It was, eventually, worth it. And after collapsing in a crumpled heap we walked around and admired whoever was mad enough or perhaps brilliant enough to build such an impenetrable fortress. We both observed that an attacking force would have given up long before we did. The views were extraordinary and although we did take some photos they never ever capture the sheer awesomeness of the view!

So we trekked down again – discovering a whole different set of muscles that had been snoozing during the ascent – and ran the gauntlet of souvenir selling ladies to get to the cars-no small feat. It was no surprise but with a heavy heart we realised that he wasn’t there and wasn’t likely to be. Neither of us had signal on our phones. This isn’t a country where you can just hop in a car with anyone and so this left us with a considerable problem. Luckily we had briefly chatted with a fellow Brit and his Japanese partner up at the Citadel and as they came back to their nice big white World Food Programme landcruiser (snazzy!) we blagged a lift to the bottom. They were both working in PAP (which sounds like a completely different kettle of fish to here) and flew over for the weekend. They had both worked long-term in Bangladesh, Zimbabwe and tonnes of other crazy places so it was a shame the ride wasn’t longer! We found Moses waiting at the bottom – still indignant. We had pretty silent drive home after deciding that we didn’t want to discuss the ridiculousness any further and Zeenia had already told him that they were never using him again. Tired but fuming we arrived back home. The only positive note was that the power was on for the briefest of flirtations so we both got to shower – hurrah!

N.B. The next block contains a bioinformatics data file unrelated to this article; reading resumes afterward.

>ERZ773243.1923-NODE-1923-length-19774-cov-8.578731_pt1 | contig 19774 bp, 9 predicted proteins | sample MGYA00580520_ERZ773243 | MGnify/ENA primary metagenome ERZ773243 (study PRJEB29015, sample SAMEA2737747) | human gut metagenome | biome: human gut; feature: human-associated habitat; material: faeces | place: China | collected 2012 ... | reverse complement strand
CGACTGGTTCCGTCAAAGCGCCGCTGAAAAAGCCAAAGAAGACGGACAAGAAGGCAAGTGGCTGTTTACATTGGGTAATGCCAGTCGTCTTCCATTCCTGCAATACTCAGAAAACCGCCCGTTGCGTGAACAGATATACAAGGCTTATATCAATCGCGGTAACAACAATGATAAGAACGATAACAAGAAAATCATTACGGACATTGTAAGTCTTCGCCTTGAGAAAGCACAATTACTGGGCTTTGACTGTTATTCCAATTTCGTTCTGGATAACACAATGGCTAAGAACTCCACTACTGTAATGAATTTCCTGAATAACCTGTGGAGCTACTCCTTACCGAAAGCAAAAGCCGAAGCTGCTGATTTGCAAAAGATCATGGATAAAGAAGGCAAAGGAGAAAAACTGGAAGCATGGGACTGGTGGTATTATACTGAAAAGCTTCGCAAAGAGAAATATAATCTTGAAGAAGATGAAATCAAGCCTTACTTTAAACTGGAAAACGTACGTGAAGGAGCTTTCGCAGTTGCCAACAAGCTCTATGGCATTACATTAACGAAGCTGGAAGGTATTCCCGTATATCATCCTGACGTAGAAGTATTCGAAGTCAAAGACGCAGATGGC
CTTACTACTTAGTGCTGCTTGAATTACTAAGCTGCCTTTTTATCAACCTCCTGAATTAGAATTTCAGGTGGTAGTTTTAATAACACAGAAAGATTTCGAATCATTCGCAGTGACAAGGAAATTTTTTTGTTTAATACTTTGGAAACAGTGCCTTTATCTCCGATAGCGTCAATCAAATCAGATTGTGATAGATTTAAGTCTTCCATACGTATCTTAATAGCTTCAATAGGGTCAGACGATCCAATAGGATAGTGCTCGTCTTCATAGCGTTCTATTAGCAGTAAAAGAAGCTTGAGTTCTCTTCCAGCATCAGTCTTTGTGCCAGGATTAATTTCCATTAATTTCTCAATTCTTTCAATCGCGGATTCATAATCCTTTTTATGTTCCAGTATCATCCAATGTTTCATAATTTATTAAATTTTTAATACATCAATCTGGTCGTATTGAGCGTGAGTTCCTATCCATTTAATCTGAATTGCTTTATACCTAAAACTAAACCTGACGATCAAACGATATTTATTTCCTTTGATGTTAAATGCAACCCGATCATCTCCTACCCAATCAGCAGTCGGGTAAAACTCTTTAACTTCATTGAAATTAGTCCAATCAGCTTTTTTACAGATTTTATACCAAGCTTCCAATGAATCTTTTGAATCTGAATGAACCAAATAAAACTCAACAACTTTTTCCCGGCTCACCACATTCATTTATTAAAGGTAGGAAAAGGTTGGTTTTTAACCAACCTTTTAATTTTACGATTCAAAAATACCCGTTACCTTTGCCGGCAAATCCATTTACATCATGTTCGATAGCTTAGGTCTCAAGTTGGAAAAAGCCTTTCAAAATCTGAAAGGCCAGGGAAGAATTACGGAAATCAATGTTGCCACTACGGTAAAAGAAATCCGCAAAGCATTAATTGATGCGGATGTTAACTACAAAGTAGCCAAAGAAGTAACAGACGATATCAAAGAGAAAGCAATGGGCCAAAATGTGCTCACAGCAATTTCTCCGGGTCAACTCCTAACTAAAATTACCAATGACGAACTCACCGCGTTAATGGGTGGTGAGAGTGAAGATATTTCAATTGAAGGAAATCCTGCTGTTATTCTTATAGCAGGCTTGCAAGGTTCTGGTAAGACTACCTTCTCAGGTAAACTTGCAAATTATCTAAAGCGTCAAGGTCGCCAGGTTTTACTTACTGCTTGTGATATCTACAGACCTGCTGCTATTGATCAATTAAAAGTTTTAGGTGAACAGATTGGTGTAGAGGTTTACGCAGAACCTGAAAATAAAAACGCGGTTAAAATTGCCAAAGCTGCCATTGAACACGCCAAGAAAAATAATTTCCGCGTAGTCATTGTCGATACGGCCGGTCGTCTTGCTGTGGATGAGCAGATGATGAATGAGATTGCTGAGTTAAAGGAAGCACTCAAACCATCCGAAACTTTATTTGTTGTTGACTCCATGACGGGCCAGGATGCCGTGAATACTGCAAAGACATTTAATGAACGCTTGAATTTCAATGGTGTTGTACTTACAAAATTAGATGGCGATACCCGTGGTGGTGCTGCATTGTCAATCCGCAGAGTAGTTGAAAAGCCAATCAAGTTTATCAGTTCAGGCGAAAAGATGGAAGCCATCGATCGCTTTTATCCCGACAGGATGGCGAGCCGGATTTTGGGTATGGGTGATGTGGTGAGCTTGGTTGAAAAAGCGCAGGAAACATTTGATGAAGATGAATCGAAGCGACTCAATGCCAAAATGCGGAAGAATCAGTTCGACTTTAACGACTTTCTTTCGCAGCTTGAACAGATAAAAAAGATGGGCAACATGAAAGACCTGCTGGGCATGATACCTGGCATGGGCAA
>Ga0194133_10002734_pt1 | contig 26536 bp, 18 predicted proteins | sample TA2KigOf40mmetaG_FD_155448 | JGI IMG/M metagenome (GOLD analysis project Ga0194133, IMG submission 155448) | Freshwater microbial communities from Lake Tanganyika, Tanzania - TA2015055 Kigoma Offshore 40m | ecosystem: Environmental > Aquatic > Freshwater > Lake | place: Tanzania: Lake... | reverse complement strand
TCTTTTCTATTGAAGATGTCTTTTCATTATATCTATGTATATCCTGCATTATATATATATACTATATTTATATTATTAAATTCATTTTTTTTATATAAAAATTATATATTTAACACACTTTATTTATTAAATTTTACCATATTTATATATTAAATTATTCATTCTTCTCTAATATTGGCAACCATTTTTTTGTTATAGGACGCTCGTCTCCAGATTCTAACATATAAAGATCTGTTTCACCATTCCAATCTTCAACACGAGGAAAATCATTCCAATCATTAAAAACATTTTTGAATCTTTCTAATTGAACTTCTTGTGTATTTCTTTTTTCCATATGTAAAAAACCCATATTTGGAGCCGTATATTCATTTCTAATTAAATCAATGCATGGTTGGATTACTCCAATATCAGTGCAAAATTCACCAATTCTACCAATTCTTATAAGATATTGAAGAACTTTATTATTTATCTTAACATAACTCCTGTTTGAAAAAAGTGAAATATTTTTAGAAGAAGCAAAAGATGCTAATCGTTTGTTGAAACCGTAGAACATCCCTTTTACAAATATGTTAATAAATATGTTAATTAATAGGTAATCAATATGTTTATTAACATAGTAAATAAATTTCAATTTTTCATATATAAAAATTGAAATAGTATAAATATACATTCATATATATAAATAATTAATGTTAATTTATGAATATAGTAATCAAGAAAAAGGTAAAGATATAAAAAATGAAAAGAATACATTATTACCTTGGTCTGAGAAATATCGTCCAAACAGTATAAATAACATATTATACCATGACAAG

Showering is always a carefully choreographed dance in the MBH house. We never quite know how long the power will stay on. Showers must be performed with speed and priorities must be considered- for example, I need to wash my hair- must do that first it is more difficult than washing the rest with a bucket and a sponge. If you turn the light on you get about one minute after the power goes off to finish off, before the water pump stops working. There is also the additional concern of the 2nd showered who eagerly awaits the sound of the shower being turned off to prepare herself, towel in hand for a sprint to the shower, a similar considering of priorities and then- if she is lucky a few minutes to relax before the power turns off- or stays on- you never quite know.

We cannot believe we are approaching our final week with so much left to do! Our big goals for the rest of the time here are:

Finish converting the bottles into bean and corn seedlings.

Build two compost heaps out of used tyres to get the garden a bit more self-sufficient – earth is mega-expensive here.